- Update: Six UK Property Funds Suspended – Move taken to curb unstable investor behaviour
- EUR GBP falls to opening levels – Italian banking crisis threatens EU banking rulebook
- Italian banks in desperate need of aid – Sector struggling with debts equivalent to 25% of Italian GDP
- UK construction PMI shocks markets – Sharp decline in sector activity; mild growth had been predicted
- EUR GBP exchange rate forecast – Key services PMI, BoE Financial Stability Report to Dominate
Rising tensions between EU officials and Italian Prime Minister Matteo Renzi kept the EUR GBP exchange rate around opening levels yesterday.
EUR GBP Advances as more than £15 Billion in UK Property Funds Suspended
Six property funds in total have now suspended redemptions, meaning investors can no longer withdraw their capital. Standard Life, Aviva, M&G, Henderson, Columbia Threadneedle and Canada Life have all suspended activity; collectively they represent around £15 billion worth of assets. The total size of UK property investment funds is around £25 billion. Investors are wondering which fund will be suspended next…
(Last updated 16.55 July 6th)
Euro Trending Flat against Pound as Italian PM Threatens to Break EU Regulations
The European Banking Union’s rulebook, only just released after several years in the making, risked being made obsolete already thanks to a developing banking crisis in Italy. The country’s financial institutions are currently struggling under the burden of over half a trillion Euros’ worth of bad debt, including €200 billion worth of insolvent debt. Banks have already written down these loans to around 45% of their nominal value, but the market valuation puts this at nearer 20%. Debt held by the banking sector in Italy currently totals the equivalent of around 25% of GDP.
Spectators were largely expecting upcoming stress tests to reveal that several large Italian banks are undercapitalised.
While the EU previously signed off on an additional €150 billion in short-term liquidity measures, Banking Union regulations state that governments must try and fund banking bailouts using creditors or shareholder buy-ins. However, previous attempts to raise the necessary capital have been unsuccessful. As such, news emerged that the Italian government was considering using between €40 and €60 billion worth of public funds to recapitalise the banks.
The situation was particularly precarious due to Renzi’s attempts to exploit the post-‘Brexit’ volatility. The PM needed the EU to make concessions in order to avoid a deeper banking crisis, but EU leaders were worried that doing so sets a precedent for the UK’s exit negotiations.
Pound Euro Exchange Rate Weakened by Shock UK Construction Sector Decline
Early morning strength from the Pound was quickly undone yesterday after the release of the latest Markit Construction PMI. Analysts had agreed that the index would show a weakening in the sector, as firms braced themselves for the referendum. However, it was predicted that the sector would still register minimal growth, with forecasts showing the PMI sliding from 51.2 to 50.7.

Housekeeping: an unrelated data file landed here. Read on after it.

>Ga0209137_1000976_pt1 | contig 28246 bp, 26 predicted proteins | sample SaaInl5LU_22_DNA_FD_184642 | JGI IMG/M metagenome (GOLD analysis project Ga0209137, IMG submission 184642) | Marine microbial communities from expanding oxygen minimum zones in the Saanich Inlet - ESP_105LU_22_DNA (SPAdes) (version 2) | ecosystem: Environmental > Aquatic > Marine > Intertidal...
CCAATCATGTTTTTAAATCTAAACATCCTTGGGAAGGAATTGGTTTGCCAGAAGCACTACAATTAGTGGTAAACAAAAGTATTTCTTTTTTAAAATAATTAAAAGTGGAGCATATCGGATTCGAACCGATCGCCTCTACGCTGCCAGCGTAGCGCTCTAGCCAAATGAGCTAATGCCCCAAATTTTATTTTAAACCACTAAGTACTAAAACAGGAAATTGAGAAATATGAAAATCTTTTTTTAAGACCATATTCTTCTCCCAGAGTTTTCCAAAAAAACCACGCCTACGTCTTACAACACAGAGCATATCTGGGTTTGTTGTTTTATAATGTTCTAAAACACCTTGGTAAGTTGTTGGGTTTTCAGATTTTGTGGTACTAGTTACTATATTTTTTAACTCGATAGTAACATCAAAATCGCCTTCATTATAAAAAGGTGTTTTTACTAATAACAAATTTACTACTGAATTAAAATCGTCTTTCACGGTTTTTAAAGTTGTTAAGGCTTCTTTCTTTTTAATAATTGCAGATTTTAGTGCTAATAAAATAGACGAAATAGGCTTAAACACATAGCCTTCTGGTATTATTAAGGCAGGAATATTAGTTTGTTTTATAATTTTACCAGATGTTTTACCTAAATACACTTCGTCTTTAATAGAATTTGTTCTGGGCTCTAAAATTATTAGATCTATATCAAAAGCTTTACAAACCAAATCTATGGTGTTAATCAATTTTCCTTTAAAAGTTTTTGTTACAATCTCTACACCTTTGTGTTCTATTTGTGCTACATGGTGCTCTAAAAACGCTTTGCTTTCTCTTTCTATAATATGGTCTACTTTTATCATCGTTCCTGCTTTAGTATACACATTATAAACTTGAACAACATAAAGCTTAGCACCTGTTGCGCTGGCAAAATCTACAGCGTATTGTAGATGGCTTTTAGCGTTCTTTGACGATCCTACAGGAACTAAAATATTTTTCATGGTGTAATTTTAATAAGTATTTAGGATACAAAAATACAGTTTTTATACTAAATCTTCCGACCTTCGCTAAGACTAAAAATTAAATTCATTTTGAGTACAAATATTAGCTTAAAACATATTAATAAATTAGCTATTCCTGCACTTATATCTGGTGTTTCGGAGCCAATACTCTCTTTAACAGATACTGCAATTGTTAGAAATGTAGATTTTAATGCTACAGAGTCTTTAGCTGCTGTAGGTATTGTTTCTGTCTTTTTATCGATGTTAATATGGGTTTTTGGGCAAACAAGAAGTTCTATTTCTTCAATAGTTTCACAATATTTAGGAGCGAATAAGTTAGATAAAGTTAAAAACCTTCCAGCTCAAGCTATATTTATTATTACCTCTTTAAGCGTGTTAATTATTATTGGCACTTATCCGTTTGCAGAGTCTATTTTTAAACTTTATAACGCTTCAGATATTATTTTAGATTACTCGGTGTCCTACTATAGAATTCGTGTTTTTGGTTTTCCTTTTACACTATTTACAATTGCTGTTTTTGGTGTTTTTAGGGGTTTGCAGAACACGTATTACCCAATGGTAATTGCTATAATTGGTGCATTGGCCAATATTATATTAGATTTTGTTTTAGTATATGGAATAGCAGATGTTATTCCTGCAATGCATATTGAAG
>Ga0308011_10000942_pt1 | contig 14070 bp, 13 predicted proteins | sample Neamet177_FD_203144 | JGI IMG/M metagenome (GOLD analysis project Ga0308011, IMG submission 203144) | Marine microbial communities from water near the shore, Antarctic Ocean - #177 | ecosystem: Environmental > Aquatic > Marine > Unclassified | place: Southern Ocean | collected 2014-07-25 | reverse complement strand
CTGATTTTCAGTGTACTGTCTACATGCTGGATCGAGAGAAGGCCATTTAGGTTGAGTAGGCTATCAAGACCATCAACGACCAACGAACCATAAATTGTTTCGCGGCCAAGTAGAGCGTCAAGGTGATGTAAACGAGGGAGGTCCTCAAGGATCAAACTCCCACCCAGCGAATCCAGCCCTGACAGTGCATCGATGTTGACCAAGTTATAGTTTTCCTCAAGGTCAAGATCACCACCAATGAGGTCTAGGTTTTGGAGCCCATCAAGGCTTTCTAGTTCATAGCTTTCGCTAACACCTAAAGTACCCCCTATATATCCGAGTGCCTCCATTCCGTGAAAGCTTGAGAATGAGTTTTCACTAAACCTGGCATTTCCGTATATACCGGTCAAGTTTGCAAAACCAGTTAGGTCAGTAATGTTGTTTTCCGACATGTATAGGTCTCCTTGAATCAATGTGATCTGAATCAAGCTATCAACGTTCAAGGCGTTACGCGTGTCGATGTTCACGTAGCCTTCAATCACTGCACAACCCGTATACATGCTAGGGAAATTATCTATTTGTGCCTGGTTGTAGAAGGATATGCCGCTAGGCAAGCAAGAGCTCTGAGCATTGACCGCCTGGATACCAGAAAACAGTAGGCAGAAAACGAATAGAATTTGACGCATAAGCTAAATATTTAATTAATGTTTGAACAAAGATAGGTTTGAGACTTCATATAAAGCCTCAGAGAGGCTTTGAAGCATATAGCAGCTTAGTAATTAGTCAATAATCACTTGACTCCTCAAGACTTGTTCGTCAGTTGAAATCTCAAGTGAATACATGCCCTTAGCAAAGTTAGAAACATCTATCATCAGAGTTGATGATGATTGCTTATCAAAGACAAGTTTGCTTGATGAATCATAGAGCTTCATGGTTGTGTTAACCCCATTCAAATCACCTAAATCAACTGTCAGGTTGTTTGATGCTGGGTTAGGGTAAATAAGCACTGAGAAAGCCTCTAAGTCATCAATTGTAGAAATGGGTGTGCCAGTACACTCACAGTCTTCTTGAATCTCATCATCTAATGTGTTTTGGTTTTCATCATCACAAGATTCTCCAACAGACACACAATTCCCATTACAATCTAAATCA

Clocking in at 46, however, put the index firmly in contraction territory, showing that ‘Brexit’ jitters in the sector had been more severe than anticipated. The result represented the worst UK construction performance for seven years, causing the FTSE 100 to plummet from its 10-month high, with shares in house builders such as Taylor Wimpey leading the decline.
In response to the report, Chartered Institute of Procurement & Supply Group Chief Executive Officer David Noble explained;
‘Gloom and fragility descended on the sector with the steepest drop in new orders since December 2012. Caused by the continuing insecurities in both the global and UK economies and the hesitancy shown by clients to commit to projects before the EU referendum, overall activity was at its frailest for seven years.’
‘Though the majority of responses, around 80% were received before the Brexit result, the continuing ambiguity and indecision has flung the sector into unknown territory. Firms will likely look towards any remedies the Bank of England and the UK Government can offer if the situation worsens post-Brexit.’
Euro Pound (EUR GBP) Exchange Rate Forecast; UK Services PMI and BoE Report to Dominate Data
The Eurozone’s low-impact run of Markit PMIs will be overshadowed by much more important data from the UK today.
First of all, the Markit UK services and composite PMIs are scheduled to show a mild weakening in June; so was the construction index, however. Investors will likely be fearing a repeat performance. If the services index falls to anywhere near contraction territory, the Pound could hit a fresh post-referendum low.
Later, the Bank of England (BoE) will release its Financial Stability Report. BoE Governor Mark Carney has already succeeded in calming the markets and fuelling a Pound recovery once since the referendum vote. If the report shows that the UK is sufficiently prepared for the currently market volatility, the Euro Pound exchange rate is likely to weaken significantly.
EUR, GBP Conversion Rates
During yesterday’s European session the Euro Pound (EUR GBP) exchange rate trended between 0.8352 and 0.8400, while the Pound Euro (GBP EUR) exchange rate traded in the region of 1.1898 and 1.1969.